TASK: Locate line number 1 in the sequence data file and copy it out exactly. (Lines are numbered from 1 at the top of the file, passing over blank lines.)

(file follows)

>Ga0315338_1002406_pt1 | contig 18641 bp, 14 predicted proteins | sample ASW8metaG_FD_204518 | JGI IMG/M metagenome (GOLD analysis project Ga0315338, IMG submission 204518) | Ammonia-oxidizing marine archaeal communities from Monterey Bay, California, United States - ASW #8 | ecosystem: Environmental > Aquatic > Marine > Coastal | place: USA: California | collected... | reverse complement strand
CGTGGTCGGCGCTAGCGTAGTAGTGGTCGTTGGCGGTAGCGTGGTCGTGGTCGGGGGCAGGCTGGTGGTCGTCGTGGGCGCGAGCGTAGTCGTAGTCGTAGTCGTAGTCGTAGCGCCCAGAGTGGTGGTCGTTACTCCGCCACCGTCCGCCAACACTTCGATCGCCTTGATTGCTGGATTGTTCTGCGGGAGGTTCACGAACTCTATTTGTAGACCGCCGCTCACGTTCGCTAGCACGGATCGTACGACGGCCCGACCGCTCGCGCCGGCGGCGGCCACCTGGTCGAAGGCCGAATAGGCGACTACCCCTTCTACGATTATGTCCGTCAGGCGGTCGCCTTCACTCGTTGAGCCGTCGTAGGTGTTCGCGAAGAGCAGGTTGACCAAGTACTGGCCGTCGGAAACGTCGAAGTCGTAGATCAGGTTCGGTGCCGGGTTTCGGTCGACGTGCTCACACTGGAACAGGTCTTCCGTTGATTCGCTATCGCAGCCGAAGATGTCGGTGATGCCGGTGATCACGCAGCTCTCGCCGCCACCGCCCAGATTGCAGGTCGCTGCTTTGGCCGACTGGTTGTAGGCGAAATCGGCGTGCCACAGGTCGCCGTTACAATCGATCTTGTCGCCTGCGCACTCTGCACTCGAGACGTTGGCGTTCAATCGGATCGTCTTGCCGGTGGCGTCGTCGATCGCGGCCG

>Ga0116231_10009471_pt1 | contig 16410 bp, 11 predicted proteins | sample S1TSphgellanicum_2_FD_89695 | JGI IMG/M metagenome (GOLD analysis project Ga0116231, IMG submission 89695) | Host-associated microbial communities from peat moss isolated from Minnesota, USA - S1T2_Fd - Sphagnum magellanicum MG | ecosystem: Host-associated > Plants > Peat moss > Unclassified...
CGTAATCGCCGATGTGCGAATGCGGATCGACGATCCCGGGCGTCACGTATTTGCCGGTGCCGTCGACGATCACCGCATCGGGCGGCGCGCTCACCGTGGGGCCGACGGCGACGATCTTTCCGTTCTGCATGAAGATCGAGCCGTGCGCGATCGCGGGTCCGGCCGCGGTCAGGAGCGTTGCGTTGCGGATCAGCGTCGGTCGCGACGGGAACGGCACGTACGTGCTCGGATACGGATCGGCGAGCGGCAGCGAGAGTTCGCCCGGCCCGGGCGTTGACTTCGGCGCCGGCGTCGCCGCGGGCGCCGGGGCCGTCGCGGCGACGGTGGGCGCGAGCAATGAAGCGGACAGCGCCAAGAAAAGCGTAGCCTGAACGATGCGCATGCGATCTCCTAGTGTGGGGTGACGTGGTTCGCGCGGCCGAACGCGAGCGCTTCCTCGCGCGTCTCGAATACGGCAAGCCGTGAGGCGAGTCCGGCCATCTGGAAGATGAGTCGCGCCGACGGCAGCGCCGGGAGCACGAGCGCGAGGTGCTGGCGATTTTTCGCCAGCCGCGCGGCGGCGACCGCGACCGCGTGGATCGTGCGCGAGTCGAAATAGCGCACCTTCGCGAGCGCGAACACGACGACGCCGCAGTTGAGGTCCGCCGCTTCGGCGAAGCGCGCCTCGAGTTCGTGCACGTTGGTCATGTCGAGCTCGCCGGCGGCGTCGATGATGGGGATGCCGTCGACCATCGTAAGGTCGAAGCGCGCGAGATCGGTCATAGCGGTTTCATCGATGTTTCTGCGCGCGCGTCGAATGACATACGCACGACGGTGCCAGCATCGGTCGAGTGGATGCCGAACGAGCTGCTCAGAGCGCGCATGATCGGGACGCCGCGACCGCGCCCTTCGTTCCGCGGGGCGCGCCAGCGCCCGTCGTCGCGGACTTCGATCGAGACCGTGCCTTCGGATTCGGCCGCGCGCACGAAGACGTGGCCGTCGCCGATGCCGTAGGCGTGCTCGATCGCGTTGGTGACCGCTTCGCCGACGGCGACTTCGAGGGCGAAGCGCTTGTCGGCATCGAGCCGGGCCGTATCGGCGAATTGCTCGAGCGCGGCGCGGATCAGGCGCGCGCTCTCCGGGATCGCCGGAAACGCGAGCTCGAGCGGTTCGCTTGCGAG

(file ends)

>Ga0315338_1002406_pt1 | contig 18641 bp, 14 predicted proteins | sample ASW8metaG_FD_204518 | JGI IMG/M metagenome (GOLD analysis project Ga0315338, IMG submission 204518) | Ammonia-oxidizing marine archaeal communities from Monterey Bay, California, United States - ASW #8 | ecosystem: Environmental > Aquatic > Marine > Coastal | place: USA: California | collected... | reverse complement strand